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Thursday, 26 July 2007

Apple Jelly

I really enjoy nothing more than pottering around in my kitchen and finding new projects to bake, preserve or cook. So what could I make on a very cold rainy day I ask?

A close friend of mine kindly gave me a recipe for Apple Jelly and it’s SO good and such an easy recipe, I just have to share this with you. I know the word ‘Jelly Bag’ comes into equation here but please don’t let this put you off by any means. You can always buy a cheap ‘Jelly bag’ or make one and simply hang it to drip from the legs of an upturned stool or chair with a bowl placed underneath to catch all those precious juices, (I started my preserve the day before to let all those juices drip through overnight, as you can view from the picture on the left.)

Although I was pleased with the outcome of this preserve, I felt I’d left to many air bubbles in the jelly when potting up - eek. Next time I will remember to tap the jars to help overcome this problem. I do hope you’ll try this recipe out and please leave feedback to how it went.
Thanks to my friend Maureen for kindly sharing this recipe with me.

Apple Jelly

Sweet and tart, with a gorgeous coral colour, this jelly is easy to make.

This jelly is great with pork instead of applesauce. It can be used wherever you would use redcurrant jelly. Once opened it must be stored in the fridge.


900g (2 lb) cooking apples or Granny Smith apples

600ml (1 pint) Cold water

450g (1 lb) white sugar per 600ml (1 pint) juice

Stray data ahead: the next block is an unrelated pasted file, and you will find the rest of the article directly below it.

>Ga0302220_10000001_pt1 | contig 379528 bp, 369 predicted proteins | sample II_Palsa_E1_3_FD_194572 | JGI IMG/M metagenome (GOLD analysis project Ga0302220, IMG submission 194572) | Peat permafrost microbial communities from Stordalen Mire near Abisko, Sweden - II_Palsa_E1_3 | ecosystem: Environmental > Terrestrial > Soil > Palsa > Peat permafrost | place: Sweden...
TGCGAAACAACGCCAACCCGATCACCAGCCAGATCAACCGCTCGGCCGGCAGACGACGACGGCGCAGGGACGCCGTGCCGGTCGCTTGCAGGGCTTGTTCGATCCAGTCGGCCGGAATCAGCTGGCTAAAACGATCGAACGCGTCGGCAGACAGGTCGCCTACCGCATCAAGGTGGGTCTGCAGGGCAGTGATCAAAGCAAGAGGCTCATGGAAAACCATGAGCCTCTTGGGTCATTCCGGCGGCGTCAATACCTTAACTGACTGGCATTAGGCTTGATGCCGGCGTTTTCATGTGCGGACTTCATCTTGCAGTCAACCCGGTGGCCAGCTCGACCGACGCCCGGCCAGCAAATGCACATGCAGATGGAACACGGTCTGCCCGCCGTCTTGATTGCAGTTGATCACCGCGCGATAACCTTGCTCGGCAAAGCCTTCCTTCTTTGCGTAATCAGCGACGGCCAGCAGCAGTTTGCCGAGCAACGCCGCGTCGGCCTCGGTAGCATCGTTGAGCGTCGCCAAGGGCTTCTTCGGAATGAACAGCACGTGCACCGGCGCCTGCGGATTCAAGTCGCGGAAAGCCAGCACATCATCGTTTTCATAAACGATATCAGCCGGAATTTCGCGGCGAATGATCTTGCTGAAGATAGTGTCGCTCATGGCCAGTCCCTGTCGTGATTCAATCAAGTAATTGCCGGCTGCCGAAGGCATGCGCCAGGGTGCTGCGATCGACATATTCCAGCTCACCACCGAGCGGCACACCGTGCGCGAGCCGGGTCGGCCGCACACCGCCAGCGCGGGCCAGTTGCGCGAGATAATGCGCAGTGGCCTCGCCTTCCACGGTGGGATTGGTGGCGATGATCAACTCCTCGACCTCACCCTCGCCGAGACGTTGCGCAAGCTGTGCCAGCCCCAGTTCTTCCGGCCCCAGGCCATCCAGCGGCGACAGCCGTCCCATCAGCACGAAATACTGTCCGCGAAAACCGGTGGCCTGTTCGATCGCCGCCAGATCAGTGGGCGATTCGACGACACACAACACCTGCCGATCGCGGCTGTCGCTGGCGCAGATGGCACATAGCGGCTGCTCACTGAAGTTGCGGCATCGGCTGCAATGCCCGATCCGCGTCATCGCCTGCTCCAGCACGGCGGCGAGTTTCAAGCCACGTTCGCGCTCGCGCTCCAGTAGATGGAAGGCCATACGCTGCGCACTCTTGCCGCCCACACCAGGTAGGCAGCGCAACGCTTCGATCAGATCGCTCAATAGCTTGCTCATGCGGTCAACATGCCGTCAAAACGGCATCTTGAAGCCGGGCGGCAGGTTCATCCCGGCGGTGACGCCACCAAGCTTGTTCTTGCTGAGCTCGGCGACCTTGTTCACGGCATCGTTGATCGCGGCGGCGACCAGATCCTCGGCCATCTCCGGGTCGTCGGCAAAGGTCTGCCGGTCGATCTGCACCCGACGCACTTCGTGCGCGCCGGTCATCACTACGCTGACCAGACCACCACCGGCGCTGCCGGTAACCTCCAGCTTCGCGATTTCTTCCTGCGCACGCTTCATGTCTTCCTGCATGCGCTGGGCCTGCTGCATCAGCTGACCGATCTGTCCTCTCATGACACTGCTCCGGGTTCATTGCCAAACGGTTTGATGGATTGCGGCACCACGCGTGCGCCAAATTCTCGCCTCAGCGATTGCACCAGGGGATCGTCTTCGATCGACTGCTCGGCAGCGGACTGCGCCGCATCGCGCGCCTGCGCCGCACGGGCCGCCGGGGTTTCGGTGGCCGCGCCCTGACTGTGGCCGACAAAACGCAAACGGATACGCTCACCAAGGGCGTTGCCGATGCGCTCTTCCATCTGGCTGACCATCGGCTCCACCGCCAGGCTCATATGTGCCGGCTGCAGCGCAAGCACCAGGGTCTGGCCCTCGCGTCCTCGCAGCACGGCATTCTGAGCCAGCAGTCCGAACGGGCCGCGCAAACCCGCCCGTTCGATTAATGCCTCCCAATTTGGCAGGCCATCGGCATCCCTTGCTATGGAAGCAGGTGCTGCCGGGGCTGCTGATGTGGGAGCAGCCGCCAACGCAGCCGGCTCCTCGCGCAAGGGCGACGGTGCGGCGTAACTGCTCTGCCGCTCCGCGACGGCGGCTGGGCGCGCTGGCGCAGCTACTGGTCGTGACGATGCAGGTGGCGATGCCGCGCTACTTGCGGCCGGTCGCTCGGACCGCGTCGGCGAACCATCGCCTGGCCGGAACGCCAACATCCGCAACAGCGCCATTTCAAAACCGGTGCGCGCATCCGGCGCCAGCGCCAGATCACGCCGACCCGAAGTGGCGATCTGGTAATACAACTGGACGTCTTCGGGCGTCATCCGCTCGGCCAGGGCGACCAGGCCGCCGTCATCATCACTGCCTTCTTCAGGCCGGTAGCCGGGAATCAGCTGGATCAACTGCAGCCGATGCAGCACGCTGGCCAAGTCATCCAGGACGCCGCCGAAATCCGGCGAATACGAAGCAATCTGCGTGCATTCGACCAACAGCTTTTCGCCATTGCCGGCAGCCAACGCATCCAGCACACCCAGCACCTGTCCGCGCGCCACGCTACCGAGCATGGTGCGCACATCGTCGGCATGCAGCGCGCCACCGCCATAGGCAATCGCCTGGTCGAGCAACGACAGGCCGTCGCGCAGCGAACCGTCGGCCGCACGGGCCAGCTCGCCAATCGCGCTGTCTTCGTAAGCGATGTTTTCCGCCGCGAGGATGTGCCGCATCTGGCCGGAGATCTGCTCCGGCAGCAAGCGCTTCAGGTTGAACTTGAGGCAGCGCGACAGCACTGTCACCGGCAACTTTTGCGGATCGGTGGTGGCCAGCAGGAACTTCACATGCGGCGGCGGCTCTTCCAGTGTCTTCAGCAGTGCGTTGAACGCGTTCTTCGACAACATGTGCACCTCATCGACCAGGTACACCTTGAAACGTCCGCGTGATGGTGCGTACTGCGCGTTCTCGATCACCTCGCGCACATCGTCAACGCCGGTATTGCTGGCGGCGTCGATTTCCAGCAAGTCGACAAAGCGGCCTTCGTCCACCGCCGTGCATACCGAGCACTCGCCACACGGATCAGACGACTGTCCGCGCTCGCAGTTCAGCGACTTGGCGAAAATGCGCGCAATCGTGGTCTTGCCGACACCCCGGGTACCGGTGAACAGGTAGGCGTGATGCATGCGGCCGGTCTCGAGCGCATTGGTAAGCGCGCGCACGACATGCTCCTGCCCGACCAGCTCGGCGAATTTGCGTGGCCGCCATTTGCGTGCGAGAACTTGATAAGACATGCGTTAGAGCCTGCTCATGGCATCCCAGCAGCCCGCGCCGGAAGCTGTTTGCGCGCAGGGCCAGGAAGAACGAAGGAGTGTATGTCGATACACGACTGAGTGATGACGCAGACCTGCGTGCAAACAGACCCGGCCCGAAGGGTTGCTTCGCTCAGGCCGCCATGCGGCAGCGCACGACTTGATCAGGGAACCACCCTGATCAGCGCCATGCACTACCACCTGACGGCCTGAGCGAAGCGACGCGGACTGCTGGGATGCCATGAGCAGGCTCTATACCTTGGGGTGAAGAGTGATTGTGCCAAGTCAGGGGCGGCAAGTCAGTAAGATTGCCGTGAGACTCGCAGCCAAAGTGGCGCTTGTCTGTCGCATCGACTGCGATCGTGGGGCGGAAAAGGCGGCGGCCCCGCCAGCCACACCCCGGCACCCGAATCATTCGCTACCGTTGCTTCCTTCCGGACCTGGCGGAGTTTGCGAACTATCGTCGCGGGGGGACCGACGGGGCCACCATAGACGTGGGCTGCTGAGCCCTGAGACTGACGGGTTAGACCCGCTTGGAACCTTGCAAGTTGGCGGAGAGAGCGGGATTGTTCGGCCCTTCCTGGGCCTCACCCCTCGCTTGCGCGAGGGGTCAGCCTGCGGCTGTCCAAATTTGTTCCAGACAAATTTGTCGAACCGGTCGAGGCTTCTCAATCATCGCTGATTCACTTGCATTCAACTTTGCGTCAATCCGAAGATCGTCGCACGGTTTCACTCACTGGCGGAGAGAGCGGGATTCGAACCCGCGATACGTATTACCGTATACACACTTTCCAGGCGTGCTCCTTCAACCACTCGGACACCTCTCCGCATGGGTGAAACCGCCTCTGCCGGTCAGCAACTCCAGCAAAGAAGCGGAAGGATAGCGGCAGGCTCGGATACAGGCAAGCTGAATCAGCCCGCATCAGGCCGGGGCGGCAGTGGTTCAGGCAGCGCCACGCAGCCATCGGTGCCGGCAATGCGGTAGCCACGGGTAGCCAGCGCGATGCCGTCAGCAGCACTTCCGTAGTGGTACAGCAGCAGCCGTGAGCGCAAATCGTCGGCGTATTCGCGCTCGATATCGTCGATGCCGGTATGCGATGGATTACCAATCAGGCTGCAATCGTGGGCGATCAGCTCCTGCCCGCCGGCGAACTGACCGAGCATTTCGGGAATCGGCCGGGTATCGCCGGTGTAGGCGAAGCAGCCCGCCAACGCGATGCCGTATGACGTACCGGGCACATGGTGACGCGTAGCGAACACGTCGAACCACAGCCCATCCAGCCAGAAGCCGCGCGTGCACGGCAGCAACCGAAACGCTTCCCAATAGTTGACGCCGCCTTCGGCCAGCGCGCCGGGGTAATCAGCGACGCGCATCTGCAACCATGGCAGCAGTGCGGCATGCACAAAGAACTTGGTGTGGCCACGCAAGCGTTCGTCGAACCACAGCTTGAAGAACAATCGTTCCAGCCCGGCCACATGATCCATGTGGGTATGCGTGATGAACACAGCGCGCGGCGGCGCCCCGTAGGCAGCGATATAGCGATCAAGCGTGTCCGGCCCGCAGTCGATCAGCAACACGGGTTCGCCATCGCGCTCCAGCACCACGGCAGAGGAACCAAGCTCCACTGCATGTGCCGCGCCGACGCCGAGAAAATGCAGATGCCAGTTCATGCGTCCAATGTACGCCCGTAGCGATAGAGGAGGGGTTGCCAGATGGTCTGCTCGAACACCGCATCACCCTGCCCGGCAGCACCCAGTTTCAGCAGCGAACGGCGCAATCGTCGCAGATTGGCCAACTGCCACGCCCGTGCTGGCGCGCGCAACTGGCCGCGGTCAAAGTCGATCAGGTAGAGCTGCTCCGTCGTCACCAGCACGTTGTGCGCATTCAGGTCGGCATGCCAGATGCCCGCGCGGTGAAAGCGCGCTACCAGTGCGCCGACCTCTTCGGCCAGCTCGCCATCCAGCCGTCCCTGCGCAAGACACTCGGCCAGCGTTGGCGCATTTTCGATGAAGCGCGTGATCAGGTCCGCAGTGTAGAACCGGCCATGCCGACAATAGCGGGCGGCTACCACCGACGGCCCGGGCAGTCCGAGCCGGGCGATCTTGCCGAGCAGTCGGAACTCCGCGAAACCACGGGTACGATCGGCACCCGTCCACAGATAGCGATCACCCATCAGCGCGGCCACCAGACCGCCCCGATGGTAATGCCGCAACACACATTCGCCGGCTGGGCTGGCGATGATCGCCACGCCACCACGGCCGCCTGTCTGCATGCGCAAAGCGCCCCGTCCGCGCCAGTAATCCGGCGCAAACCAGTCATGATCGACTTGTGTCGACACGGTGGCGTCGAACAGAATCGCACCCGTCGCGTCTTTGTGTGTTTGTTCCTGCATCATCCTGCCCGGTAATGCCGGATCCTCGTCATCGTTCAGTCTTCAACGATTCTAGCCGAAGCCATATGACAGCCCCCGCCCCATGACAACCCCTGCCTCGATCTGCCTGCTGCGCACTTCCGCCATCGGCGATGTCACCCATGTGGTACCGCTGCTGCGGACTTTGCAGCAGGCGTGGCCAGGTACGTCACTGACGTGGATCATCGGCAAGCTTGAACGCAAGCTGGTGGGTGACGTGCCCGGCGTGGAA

Juice of 2 lemons

Chop the apples, skin, seeds and all and place in a large heavy based saucepan. Add the cold water to cover and bring to a simmer (cover the pan with a lid as you don’t want to loose to much liquid). Simmer until it is pulpy. Strain in a jelly bag (never squeeze the bag or the jelly will be cloudy) I leave it to drip overnight.

Measure the juice and return to a large clean saucepan and add the lemon juice. Heat the juice, add the sugar and stir over a low heat until the sugar has dissolved, (I sometimes cheat and use sugar with added pectin) and boil rapidly. You will see the rather cloudy juice change and go the most beautiful coral colour. Carry on boiling until setting point is reached - 105 degrees centigrade - skim if necessary and ladle into hot dry sterilised bottles. Seal immediately. You will hear the "buttons" on the lids pop in as the jelly cools. Store in a cool dark place.

Note: You can boil the pulp a second time but only add half the quantity of water. Put back into the jelly bag to drip away and collect with the rest of the apple juice. Pectin in apples is high which allows for a second boiling of the pulp.

Quantity: 450g (1 lb) sugar should make 750g 1 2/3 lb Jelly
900g (2 lb) sugar should make 1.5kg (3 1/3 lb) Jelly

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